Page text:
Amazon Quantum Ledger Database was released, and Flow Logs allow the addition of meta-data.
Because Blockchain supposedly solves all problems1 similar to Kubernetes2, over the past couple of years, it’s become one of those terms that are overused. That doesn’t mean there are no legitimate use cases for what it does, however, and because of that at re:Invent AWS introduced two different products related to this.
The first of these, Amazon Managed Blockchain was made available in April. I didn’t write about it at the time, because quite frankly there aren’t that many use cases for it and I wasn’t very interested in it3. The second one, Amazon Quantum Ledger Database or QLDB, was released last week.
QLDB is more interesting in a couple of ways. First, I feel like there are likely more use cases for it. Like “regular” blockchain, QLDB uses individual “blocks” as a way to enforce a trusted record of events. However, these records are stored centrally and not shared with the wider world. As you can see by the name it is treated as a database, but one that only allows inserts. No updates or deletes are possible, which means it is suitable for tracking types of data that require data integrity, and verification of that integrity, but without the need to share this data in a network that does the verification.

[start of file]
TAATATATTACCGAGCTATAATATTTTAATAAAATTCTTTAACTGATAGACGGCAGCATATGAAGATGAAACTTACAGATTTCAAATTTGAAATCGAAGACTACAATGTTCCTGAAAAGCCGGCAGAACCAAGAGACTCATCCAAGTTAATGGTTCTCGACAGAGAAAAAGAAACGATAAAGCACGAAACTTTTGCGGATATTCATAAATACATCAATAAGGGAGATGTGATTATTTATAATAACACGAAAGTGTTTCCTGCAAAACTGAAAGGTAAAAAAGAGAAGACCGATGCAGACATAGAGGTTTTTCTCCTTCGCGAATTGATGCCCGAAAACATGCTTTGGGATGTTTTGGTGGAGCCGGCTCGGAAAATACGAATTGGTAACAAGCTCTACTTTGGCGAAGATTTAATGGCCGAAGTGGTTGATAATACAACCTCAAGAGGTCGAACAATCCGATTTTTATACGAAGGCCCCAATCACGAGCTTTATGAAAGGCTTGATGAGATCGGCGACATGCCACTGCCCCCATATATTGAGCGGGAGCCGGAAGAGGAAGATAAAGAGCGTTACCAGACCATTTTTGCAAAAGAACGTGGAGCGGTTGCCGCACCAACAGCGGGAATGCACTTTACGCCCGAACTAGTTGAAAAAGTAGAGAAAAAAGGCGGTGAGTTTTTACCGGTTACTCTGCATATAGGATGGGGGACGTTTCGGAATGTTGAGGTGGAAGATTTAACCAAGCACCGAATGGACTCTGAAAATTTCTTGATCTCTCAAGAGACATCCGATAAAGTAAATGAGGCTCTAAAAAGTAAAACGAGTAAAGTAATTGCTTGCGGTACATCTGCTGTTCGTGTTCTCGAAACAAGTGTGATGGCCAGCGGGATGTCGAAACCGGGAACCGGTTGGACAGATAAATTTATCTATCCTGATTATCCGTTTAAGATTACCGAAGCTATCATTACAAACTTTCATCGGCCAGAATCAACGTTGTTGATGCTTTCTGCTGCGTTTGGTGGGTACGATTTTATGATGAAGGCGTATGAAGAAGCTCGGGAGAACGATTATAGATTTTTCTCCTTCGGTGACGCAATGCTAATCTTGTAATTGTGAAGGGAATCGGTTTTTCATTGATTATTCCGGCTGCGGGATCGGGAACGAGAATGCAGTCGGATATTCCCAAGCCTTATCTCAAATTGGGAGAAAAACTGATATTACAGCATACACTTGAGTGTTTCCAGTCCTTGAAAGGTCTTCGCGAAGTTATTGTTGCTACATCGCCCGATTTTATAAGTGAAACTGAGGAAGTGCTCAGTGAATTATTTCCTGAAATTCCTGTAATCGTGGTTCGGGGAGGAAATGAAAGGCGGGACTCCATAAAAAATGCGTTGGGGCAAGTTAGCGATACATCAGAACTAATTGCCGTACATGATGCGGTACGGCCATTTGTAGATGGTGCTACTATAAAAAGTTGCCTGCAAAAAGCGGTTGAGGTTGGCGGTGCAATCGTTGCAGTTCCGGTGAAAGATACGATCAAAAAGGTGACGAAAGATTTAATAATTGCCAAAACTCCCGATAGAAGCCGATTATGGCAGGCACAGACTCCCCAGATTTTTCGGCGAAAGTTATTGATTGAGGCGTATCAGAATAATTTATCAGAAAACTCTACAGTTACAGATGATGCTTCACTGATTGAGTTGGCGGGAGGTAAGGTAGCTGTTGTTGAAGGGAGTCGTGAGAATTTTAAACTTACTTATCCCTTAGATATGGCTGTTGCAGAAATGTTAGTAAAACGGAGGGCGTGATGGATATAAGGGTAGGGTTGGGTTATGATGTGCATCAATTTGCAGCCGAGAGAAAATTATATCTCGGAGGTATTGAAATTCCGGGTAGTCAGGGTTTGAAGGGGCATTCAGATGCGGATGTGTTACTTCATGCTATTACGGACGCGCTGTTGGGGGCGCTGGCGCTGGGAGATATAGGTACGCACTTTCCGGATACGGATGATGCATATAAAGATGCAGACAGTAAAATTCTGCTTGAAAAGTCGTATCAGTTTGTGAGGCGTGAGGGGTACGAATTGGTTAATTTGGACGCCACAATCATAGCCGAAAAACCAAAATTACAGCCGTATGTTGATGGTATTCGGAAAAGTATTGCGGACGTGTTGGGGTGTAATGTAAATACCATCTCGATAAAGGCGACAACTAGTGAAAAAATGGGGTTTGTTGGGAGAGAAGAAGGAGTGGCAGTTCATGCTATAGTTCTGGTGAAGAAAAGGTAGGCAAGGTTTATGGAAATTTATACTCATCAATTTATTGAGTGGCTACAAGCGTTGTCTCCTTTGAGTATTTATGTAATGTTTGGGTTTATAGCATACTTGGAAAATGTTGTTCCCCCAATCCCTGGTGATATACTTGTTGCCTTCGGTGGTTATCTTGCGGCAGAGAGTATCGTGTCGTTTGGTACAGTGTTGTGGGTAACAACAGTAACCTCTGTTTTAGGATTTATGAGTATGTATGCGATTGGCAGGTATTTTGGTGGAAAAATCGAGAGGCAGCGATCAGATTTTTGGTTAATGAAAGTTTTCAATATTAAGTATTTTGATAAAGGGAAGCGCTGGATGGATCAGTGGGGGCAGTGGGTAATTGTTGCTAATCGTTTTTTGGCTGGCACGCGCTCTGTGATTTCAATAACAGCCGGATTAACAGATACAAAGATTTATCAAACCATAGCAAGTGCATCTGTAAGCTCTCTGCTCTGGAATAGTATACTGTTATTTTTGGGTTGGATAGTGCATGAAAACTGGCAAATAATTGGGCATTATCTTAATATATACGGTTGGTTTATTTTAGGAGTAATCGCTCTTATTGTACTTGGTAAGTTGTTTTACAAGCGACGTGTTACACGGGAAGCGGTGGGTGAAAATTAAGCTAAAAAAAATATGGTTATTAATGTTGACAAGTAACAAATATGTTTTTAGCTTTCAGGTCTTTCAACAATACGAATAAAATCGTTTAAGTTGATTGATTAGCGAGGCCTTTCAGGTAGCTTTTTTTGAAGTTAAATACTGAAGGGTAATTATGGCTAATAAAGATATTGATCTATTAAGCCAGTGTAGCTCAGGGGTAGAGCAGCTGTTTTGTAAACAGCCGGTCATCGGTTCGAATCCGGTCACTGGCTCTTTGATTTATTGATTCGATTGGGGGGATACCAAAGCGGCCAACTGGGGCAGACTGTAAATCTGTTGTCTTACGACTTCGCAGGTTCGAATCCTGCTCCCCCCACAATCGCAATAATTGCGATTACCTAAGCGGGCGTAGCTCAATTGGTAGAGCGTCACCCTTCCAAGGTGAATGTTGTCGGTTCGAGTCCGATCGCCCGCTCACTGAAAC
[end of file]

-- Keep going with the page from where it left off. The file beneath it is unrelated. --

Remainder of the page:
The other interesting thing about it is that I feel like it might be the first new service using PartiQL, the cross-database SQL standard AWS introduced back in May. As I pointed out at the time, it’s still just a standard that is used by a single vendor, but they seem very serious about rolling it out across their services.
Which is good. In the end, if AWS ensures that all of their various databases (and database-like products) use a common language, it makes it a lot easier to use these. Which, personally, interests me more than QLDB itself.
VPC Flow Logs Meta-Data
An interesting improvement to VPC Flow Logs was announced, where it now supports the addition of meta-data. This means that you can now add information about which VPC, subnet, instance-id, and a host of other data points generated a particular log entry.
For those needing a refresher, Flow Logs is a way to track all of the traffic that passes through a VPC. That includes both internal traffic and traffic that only ends or starts there. This was a good way to see the traffic flows within your systems, and aside from the obvious use cases like detecting attackers I’ve used it plenty of times even just to debug security groups or traffic routes.
All this debugging did mean that you had to know the IP address of your instance as that was the only way to find out if a log entry belonged to it. That was workable4 but did include an extra step. And if all your logs ended up in the same place that only made it harder to find what belonged to which one. The inclusion of this meta-data makes it easier to find what you’re looking for.
That said, as the meta-data gets prepended (please read the announcement post for details) it does mean that all of your log collection and collation tools will likely need to be updated before you can use it.
Read more like this:
- Week 21, 2018 - Amazon Aurora Backtrack; SAM init; GitHub Checks API
- Week 43, 2019 - CloudWatch Anomaly Detection; Some AWS Container Updates
- Week 39, 2019 - Step Functions Dynamic Parallelism; S3 Same-Region Replication
- Week 37, 2019 - Lambda Shared ENIs; EKS IAM Roles
- Week 34, 2019 - App Mesh Routing; Nested Step Functions; CodeBuild Runtimes
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